Accounting

Chair: Douglas Stives, Department of Accounting

The mission of the Department of Accounting is to prepare students for careers in public, private industry, and governmental and not-for-profit organizations. The department encourages and supports dynamic interaction between faculty and students. Faculty members contribute as leaders in the profession through research and community activities.

The Monmouth University Department of Accounting prepares students for today’s varied and challenging careers in the accounting field including:

  • Public Accounting: Opportunities range from the “Big 4” to regional and local firms which provide audit, tax, management, and forensic services to clients.
  • Private Accounting: These options involve working within an individual company or non-profit organization.
  • Government Work: Jobs are available working for the Internal Revenue Service, the NJ Division of Taxation, or other government agencies.
  • Education: Graduates can continue for advanced degrees and return to academia for research and teaching opportunities.

Monmouth University accounting graduates will have met the educational requirements to sit for the rigorous Certified Public Accounting Examination (Students will have the opportunity to plan for meeting the additional requirements of 150 college credit hours, and work experience to become a CPA.)

The opportunities for accounting graduates are unlimited with the demand continuing at a strong level despite the current economic downturn.

  • CPAs are highly respected and in demand.
  • All financial decisions, for businesses and successful individuals, are dependent on accounting information.
  • Accounting is the “language of business.”
  • Graduates with accounting skills are able to succeed in a career and life that offers wonderful opportunities.

Gilda M. Agacer, Associate Professor (Graduate Faculty).
Associate Dean of the Leon Hess Business School. BA, University of East Philippines; MIBS, PhD, University of South Carolina. Specializes in governmental accounting, advanced accounting analysis, and managerial cost analysis.
gagacer@monmouth.edu

Linda Flaming, Associate Professor (Graduate Faculty). BS, University of Science and Arts of Oklahoma; BA, MS, Queens College, City of New York; PhD, University of Oklahoma; CPA, Oklahoma. Teaching interests include all levels of financial and managerial accounting. Research interests are in tax, audit, accounting, and investor decision-making.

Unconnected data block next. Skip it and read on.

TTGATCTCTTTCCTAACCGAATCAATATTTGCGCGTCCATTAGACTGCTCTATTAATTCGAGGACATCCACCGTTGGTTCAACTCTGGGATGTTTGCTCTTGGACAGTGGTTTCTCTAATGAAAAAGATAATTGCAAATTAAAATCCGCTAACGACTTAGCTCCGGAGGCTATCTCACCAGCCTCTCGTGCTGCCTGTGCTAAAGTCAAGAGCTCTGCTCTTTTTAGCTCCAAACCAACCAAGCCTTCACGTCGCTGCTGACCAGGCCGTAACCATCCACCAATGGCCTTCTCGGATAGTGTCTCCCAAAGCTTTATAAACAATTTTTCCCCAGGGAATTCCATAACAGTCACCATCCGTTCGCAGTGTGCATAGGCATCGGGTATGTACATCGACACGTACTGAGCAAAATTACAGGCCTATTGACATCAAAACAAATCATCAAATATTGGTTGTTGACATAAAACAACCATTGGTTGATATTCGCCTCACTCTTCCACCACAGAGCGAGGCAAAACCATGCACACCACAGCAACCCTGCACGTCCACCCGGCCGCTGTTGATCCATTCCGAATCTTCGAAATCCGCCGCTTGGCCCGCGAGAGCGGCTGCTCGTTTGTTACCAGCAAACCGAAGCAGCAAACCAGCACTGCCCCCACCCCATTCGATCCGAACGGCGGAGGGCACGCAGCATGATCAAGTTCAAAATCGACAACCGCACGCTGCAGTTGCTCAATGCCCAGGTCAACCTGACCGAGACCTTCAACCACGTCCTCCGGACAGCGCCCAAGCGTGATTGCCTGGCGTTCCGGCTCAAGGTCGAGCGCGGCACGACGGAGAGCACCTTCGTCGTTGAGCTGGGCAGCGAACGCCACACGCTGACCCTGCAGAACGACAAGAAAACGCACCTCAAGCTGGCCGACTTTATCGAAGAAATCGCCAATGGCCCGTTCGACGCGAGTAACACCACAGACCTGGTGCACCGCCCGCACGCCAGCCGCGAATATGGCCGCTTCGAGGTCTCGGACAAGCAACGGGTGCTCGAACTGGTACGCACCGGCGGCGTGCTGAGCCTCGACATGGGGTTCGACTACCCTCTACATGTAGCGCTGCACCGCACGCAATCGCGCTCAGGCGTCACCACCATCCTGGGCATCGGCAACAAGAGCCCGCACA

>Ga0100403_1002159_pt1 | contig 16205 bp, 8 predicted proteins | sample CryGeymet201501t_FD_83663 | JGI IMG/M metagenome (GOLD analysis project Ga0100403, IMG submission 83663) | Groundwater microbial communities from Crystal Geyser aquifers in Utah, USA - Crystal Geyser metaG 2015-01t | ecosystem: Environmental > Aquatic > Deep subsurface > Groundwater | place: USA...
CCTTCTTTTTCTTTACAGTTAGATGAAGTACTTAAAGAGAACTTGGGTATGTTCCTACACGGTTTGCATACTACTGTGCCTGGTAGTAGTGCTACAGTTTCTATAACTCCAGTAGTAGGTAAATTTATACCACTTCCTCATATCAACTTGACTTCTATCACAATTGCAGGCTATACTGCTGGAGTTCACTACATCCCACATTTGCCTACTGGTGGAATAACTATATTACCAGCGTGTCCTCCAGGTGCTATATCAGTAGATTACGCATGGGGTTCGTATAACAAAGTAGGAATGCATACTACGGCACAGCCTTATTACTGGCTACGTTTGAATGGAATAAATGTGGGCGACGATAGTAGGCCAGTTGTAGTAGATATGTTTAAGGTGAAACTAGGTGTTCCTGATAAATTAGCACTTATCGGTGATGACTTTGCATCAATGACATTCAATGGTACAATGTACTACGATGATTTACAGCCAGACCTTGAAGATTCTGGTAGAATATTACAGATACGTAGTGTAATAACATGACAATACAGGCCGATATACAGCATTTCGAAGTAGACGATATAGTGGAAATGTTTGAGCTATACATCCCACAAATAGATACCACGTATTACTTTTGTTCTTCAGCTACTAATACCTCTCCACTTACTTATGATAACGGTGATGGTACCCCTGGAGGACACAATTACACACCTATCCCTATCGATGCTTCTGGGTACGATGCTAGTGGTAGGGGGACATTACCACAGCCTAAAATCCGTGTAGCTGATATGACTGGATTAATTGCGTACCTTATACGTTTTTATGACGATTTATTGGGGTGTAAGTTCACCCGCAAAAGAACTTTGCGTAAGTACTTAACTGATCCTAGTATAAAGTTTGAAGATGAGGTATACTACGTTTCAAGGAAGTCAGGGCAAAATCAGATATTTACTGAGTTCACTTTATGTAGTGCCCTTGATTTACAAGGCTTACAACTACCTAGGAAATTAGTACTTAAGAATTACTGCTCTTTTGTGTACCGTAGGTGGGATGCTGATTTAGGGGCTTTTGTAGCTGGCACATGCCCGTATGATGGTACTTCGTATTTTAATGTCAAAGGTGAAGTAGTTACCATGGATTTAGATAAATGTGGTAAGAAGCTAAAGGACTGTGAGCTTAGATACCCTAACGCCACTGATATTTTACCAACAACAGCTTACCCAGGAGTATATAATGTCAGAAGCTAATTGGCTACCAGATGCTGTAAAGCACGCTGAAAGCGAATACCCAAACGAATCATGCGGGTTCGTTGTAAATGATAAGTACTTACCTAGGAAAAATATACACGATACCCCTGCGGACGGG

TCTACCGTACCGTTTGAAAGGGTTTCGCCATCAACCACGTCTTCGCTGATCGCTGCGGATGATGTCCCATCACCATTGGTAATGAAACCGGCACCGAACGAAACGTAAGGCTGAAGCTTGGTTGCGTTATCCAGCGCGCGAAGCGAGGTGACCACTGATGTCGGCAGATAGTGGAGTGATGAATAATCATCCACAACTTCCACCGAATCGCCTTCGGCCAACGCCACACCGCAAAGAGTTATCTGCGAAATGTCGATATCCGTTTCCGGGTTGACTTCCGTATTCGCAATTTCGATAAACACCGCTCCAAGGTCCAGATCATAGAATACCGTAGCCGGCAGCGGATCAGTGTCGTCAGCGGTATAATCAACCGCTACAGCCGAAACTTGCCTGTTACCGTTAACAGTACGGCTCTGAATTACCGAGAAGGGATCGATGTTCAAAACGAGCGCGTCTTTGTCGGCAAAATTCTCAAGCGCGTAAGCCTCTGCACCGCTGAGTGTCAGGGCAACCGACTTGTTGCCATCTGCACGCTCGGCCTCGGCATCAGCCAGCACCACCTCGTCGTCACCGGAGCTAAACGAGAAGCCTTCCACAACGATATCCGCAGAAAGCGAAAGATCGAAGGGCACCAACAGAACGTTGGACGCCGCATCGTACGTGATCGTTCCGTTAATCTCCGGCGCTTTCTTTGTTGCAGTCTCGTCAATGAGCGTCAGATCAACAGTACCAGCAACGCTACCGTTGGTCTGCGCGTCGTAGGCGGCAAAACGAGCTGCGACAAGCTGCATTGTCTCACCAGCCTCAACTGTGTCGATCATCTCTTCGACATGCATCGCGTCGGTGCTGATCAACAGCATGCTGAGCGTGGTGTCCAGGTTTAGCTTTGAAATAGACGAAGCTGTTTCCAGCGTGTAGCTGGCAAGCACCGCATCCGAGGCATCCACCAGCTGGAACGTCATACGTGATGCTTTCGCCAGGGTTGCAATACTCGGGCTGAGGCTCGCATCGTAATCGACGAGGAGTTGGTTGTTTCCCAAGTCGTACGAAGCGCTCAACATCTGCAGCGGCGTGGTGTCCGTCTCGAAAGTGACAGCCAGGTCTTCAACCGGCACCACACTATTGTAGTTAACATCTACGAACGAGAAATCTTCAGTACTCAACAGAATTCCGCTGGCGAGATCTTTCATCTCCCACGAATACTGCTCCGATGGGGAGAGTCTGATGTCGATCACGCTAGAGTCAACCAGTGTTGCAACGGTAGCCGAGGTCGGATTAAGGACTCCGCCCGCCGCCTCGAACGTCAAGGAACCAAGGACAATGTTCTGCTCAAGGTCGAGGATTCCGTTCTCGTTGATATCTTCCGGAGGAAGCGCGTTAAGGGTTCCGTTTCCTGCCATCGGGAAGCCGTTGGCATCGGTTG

lflaming@monmouth.edu

Xudong Daniel Li, Assistant Professor (Graduate Faculty). BE, BS, University of Science and Technology of China, MBA, University of California, PhD, University of North Texas. Research interests in auditing, firm choice, information transfer, financial reporting quality, managerial incentives/characteristics, and oil and gas. Broadly speaking, particular interests are (1) incorporated behavioral/psychological perspectives into theoretical explanations of various auditing and accounting contexts and (2) employing both economic and behavioral/psychology-based theories ot develop testable hypotheses in examining the interplay of auditing and accounting via archival research methods and using archival data.
xli@monmouth.edu

Nancy Uddin, Associate Professor (Graduate Faculty). BA, William Patterson University; PhD, Rutgers University. Research and teaching interests include the areas of auditing and accounting information systems.
nuddin@monmouth.edu

Minna Yu, Associate Professor (Graduate Faculty). BA, MS, Dongbei University, China; PhD, Kent State University. Teaching interests include managerial accounting, financial accounting, and international accounting. Current research interests include analyst forecasts, accrual anomaly, and corporate governance.
miyu@monmouth.edu

Ronald Zhao, Associate Professor (Graduate Faculty). BA, Fudan University, China; MA, Shanghai Foreign Language Institute, China; PhD, Texas Tech University; CPA, CMA. Teaching and research interests are in the areas of cost and management accounting, international accounting, and corporate finance.
rzhao@monmouth.edu

Course usage information

BA-513   Financial AccountingCredits: 1.5   

Prerequisite: Bachelor's Degree.

Term Offered: All Terms

Course Type(s): None

This foundational course will address the basics of financial accounting, including the accounting cycle, from the analysis and recording of transactions to the compilation of the four basic financial statements, and introduce additional accounting procedures related to valuation of inventory and long term assets and other financial statement topics.

Course usage information

BA-514   Managerial AccountingCredits: 1.5   

Prerequisite: Bachelor's Degree.

Term Offered: All Terms

Course Type(s): None

This foundation course will equip students with a basic knowledge and understanding of managerial accounting theories and practices for management use. Topics covered include cost classification, the basics of product costing (job and activity-based), decisions based on cost-volume-profit (CVP) analysis, budgeting and performance evaluation.

Course usage information